5. #5
    Senior Member AllanCuz's Avatar
    Joined
    Apr 2010
    From
    Canada
    Posts
    384
    Thanks
    4
    Quote Originally Posted by fict View Post
    You are correct, but I just wondered why my proposed solution is incorrect; it quite makes sense - building the paraboloid from many circles.
    Your integrand is not correct. You have simplified my double integral, but have not carried through the dS correctly.
    Follow Math Help Forum on Facebook and Google+

  6. #6
    Newbie
    Joined
    Jul 2010
    Posts
    8
    Quote Originally Posted by AllanCuz View Post
    Your integrand is not correct. You have simplified my double integral, but have not carried through the dS correctly.
    Yes, I know that it is incorrect, I'm just wondering from the logical point of view why it is incorrect.
    Follow Math Help Forum on Facebook and Google+

  7. #7
    Senior Member AllanCuz's Avatar
    Joined
    Apr 2010
    From
    Canada
    Posts
    384
    Thanks
    4
    Quote Originally Posted by fict View Post
    Yes, I know that it is incorrect, I'm just wondering from the logical point of view why it is incorrect.
    Your idea is correct. It's just your integrand is not correct because it does not represent what you're saying it represents. You still need to project an element of area.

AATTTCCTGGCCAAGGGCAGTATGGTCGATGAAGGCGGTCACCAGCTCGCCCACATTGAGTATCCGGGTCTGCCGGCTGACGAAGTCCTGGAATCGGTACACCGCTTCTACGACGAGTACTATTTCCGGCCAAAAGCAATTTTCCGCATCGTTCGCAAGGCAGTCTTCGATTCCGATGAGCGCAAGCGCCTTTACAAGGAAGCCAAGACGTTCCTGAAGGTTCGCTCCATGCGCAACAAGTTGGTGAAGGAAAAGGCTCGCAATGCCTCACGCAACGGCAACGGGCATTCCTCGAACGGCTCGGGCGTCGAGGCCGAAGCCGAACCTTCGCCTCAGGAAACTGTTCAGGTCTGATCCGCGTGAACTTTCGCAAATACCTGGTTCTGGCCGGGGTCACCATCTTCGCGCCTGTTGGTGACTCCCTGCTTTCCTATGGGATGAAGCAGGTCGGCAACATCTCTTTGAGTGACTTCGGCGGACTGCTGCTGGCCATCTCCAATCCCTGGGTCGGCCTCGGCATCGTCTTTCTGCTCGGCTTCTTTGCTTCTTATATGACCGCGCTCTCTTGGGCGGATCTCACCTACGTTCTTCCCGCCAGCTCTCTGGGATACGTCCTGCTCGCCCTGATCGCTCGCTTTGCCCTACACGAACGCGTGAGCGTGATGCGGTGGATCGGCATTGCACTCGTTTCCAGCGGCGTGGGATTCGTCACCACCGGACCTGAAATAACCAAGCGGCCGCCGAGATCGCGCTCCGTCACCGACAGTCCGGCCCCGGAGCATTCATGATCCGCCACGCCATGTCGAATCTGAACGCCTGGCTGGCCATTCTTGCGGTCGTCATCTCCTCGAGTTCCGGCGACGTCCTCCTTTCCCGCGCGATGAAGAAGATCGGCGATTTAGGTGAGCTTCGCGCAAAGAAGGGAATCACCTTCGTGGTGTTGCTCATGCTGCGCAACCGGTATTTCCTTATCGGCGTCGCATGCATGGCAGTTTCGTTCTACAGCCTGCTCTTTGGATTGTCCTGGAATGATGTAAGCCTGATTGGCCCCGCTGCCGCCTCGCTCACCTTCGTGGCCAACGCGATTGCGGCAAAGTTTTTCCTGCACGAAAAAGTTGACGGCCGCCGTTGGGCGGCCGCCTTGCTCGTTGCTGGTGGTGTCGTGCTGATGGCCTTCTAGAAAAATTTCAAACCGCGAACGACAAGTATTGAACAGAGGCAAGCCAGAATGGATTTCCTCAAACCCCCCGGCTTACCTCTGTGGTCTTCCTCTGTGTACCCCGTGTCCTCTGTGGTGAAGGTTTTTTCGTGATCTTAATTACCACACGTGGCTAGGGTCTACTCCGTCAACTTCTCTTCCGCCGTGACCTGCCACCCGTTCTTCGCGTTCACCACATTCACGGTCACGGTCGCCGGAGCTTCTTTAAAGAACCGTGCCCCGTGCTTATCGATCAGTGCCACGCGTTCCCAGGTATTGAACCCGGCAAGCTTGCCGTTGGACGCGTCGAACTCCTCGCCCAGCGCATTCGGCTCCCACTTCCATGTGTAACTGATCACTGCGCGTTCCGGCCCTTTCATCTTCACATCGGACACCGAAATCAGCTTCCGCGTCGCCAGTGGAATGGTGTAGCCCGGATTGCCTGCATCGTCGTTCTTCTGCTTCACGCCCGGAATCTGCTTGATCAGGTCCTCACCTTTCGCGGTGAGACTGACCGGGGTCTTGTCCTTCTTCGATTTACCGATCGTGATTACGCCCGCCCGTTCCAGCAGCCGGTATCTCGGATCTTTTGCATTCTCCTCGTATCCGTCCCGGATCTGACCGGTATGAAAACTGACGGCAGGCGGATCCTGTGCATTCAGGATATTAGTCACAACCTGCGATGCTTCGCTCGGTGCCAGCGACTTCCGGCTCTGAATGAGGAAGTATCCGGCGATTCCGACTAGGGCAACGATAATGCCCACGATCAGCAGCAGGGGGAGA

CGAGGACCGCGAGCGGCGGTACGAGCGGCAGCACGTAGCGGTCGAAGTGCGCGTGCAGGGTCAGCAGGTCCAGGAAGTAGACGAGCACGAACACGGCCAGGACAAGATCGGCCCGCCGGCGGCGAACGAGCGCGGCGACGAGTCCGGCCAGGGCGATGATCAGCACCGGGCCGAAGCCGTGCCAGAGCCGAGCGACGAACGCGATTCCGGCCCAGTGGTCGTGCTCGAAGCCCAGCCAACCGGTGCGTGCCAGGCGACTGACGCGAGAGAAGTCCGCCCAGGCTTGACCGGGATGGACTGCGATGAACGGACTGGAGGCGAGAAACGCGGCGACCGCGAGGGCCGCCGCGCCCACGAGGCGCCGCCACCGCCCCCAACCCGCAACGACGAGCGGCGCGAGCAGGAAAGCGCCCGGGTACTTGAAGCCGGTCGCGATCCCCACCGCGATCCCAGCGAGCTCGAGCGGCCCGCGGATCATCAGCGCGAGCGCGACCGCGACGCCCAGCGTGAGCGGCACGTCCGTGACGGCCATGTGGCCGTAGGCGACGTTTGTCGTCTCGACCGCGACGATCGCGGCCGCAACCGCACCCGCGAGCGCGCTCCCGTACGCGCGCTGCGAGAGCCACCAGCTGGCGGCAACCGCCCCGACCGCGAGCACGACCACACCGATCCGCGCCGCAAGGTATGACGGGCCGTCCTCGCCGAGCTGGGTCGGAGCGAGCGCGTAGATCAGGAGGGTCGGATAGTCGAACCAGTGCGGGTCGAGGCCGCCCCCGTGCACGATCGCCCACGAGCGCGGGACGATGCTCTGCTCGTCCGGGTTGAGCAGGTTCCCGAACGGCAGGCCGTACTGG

Your integral is

     \int_0^1 \sqrt{z} dz where  \sqrt{z} = \sqrt{x^2 + y^2 }

    This is a cone....Your integrating a cone from 0 to 1. What does this have to do with surface area? This will give you area under the cone.
    Follow Math Help Forum on Facebook and Google+

  8. #8
    Senior Member
    Joined
    Mar 2010
    From
    Beijing, China
    Posts
    293
    Thanks
    23
    AllanCuz is right. Your integrand results in the area of a cone. The problem is, your coordinate curves are not laid down well on the surface to give rise to areas when integrated. For example, the x,y coordinate curves on the xy plane is good, since you can integrate the form dxdy to get areas. In your case, your coordinate curves are circles and radial rays. They're orthogonal but z is not normalized, which means, if you draw the curves z=0, 0.1, 0.2, 0.3... on your surface, they're not evenly distributed.
    Follow Math Help Forum on Facebook and Google+

Similar Math Help Forum Discussions

  1. Surface Area of a Circular Paraboloid
    Posted in the Calculus Forum
    Replies: 1
    Last Post: November 11th 2009, 02:14 PM
  2. Area of a portion of a paraboloid
    Posted in the Calculus Forum
    Replies: 1
    Last Post: August 5th 2009, 02:38 AM
  3. Calculate the surface area of the surface
    Posted in the Calculus Forum
    Replies: 2
    Last Post: June 26th 2009, 05:03 AM
  4. Area, C of G of a paraboloid section? ...
    Posted in the Advanced Applied Math Forum
    Replies: 4
    Last Post: November 25th 2008, 02:35 PM
  5. Volume, Surface Area, and Lateral Surface Area
    Posted in the Geometry Forum
    Replies: 1
    Last Post: April 15th 2008, 12:40 AM

Search Tags


/mathhelpforum @mathhelpforum